A modal is a secondary window that communicates or provides an action inside the same process.
Modals display a temporal task initiated by users in a secondary window and request information that users need to complete or read in order to continue with the task. Use modals to display short or unusual tasks. There can be different uses of modals to confirm messages, to show additional information, to request users to add information, etc.
Use modals sparingly, keeping primary interactions in the primary window. Modals should not be confused with alerts. Modals block users' workflow for a limited period of time, while alerts don’t interrupt the workflow and coexist with the main page. In other words, alerts are a way to capture user attention in an obtrusive way as users are not required to perform any action.
A modal consists of four main parts: header, body, footer and overlay.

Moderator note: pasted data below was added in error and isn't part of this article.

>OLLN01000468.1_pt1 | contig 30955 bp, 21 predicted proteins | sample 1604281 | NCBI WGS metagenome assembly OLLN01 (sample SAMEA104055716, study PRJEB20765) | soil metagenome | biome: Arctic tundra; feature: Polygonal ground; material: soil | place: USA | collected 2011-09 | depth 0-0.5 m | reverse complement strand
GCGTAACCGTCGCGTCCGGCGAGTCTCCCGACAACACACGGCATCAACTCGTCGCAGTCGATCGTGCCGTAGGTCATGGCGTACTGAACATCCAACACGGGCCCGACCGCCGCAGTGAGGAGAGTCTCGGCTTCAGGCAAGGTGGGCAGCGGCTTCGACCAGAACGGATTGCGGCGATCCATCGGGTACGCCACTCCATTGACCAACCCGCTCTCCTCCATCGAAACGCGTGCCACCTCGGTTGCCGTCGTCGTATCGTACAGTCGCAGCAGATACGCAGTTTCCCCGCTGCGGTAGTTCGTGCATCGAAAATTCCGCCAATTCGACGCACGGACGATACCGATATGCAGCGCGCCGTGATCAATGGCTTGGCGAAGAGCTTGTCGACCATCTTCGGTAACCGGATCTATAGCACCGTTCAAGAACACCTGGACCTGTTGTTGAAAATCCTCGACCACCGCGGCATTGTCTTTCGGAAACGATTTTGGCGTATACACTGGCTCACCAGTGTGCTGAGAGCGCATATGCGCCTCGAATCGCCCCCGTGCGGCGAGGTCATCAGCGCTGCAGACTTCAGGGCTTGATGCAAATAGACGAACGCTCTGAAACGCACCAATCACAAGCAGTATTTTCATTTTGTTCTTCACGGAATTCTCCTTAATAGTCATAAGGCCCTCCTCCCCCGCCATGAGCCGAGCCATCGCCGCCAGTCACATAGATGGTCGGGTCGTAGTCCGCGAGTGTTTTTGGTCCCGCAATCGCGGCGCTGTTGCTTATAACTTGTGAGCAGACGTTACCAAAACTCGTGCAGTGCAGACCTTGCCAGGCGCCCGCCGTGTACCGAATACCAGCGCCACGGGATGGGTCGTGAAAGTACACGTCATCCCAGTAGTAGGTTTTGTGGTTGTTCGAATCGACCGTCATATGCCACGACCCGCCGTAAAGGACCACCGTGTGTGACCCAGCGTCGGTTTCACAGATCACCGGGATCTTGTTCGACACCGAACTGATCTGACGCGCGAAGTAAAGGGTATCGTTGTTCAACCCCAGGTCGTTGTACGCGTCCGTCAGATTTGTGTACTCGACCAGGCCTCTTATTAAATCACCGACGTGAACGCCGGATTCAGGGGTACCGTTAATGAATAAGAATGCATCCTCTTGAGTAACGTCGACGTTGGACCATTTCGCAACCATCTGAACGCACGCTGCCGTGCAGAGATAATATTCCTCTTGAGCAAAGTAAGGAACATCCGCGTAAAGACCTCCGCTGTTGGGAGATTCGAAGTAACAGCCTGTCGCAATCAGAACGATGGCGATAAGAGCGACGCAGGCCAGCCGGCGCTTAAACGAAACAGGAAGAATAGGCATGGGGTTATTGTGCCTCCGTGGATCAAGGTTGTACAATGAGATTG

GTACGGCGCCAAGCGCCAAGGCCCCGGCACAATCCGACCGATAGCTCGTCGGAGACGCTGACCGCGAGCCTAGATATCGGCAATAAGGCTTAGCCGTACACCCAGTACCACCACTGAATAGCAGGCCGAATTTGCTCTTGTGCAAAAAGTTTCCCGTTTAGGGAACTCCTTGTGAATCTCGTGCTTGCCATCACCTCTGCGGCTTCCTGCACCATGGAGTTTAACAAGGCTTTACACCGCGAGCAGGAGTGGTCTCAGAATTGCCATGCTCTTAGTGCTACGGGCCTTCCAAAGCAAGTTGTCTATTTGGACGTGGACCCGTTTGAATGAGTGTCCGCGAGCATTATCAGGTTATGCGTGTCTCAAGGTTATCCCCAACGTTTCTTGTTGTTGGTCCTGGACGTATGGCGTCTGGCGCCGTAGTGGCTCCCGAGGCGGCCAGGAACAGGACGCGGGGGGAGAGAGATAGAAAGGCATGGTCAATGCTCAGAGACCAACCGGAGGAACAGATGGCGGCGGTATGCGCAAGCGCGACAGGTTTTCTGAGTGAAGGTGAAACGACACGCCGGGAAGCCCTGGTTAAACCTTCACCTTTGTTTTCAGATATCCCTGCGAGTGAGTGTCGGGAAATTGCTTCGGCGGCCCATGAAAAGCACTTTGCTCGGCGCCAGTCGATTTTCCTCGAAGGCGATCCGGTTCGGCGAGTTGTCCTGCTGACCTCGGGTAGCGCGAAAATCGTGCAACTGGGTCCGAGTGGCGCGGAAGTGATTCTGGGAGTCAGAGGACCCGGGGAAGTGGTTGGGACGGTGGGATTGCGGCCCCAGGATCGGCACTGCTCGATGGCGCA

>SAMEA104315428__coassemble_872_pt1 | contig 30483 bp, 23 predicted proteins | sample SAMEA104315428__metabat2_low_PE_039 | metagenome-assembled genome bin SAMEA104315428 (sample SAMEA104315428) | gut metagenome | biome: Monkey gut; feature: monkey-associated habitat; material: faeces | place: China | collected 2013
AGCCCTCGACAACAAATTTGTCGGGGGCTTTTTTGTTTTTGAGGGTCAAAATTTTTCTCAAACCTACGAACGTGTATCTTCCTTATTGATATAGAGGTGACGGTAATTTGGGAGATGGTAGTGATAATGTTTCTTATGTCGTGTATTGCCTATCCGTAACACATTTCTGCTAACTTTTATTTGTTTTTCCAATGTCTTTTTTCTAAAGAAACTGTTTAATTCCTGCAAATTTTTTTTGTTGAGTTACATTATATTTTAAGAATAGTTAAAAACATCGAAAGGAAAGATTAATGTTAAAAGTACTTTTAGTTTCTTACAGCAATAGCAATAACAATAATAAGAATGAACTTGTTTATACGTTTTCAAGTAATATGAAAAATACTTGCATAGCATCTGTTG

Header (optional): The header contains a title and a close button. Titles in a modal should be clear and concise to help readers understand the purpose of the modal.
Body: The body displays the information necessary to help users complete their tasks. This content can be text, a form, an image, etc.
Footer (optional): The footer contains the actions that can be taken.
Overlay (optional): The overlay draws attention to the modal and lets users know that they cannot interact with the main page.
Lexicon allows your modal window to have different configurations according to your needs. These needs vary from case to case and that is why not every modal in the system needs to be equal but needs to follow certain rules.
This is the classic composition of a modal window with its three main parts: header, body and footer.
When a modal has a footer, buttons are normally aligned to the right. There is an order of importance and the sequence is (from left to right): borderless button, secondary button and primary button. However, there can be other cases where the footer may need special configuration and host buttons in the right side. In this case, these actions can be represented by a secondary button, a borderless button, or a button link.
The main footer actions as Save, Cancel must be always placed on the right side.